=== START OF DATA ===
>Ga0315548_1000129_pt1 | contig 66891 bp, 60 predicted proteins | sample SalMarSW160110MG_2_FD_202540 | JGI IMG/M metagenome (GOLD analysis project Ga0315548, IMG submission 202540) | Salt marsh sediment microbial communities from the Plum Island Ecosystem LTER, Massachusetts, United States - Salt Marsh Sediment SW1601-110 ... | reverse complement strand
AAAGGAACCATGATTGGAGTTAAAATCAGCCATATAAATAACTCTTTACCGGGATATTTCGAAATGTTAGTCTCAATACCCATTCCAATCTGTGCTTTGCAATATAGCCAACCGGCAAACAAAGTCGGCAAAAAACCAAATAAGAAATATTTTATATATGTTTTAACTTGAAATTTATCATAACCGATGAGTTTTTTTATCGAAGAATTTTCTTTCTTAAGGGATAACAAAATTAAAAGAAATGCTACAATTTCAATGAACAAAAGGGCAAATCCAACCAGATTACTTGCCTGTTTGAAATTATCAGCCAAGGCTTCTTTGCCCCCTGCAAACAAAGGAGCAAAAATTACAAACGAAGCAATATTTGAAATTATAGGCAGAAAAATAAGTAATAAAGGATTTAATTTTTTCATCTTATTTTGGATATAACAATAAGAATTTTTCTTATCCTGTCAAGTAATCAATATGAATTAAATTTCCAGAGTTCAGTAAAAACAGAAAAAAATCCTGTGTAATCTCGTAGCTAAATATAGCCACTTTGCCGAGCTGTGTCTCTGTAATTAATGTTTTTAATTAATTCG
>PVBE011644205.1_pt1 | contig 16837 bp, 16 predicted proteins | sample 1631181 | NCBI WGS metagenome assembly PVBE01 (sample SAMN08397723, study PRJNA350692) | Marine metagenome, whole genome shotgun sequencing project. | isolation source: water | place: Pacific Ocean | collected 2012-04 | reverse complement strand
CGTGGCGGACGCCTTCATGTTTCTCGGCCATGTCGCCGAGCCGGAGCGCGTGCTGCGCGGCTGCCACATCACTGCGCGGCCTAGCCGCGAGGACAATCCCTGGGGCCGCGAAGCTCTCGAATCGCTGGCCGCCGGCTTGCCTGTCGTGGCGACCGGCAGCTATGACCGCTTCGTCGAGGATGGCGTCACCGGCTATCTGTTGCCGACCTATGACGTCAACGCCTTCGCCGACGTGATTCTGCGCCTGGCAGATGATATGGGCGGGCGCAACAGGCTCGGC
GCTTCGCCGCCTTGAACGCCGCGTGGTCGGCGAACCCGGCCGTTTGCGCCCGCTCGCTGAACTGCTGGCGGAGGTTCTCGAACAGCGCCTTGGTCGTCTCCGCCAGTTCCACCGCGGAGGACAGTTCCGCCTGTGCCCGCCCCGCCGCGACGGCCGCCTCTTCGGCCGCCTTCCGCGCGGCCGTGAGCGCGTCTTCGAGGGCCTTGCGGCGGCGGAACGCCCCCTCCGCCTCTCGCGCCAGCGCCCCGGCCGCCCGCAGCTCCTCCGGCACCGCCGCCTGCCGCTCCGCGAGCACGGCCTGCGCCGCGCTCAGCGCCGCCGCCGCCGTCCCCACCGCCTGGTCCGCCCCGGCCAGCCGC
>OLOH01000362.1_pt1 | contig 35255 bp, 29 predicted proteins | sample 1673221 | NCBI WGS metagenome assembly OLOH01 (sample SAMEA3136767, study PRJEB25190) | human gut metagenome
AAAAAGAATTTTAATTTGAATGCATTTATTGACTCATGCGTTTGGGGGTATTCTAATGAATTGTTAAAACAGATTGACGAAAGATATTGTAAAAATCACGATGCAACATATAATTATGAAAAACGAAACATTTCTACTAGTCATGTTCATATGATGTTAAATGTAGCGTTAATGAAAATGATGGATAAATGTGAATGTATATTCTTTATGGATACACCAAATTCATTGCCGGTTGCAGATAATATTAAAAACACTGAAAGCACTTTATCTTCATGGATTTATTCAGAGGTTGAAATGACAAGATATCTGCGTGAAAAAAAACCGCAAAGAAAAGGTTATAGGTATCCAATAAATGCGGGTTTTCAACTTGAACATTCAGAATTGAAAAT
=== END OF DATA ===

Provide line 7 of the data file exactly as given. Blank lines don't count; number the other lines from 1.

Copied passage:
AAAAAGAATTTTAATTTGAATGCATTTATTGACTCATGCGTTTGGGGGTATTCTAATGAATTGTTAAAACAGATTGACGAAAGATATTGTAAAAATCACGATGCAACATATAATTATGAAAAACGAAACATTTCTACTAGTCATGTTCATATGATGTTAAATGTAGCGTTAATGAAAATGATGGATAAATGTGAATGTATATTCTTTATGGATACACCAAATTCATTGCCGGTTGCAGATAATATTAAAAACACTGAAAGCACTTTATCTTCATGGATTTATTCAGAGGTTGAAATGACAAGATATCTGCGTGAAAAAAAACCGCAAAGAAAAGGTTATAGGTATCCAATAAATGCGGGTTTTCAACTTGAACATTCAGAATTGAAAAT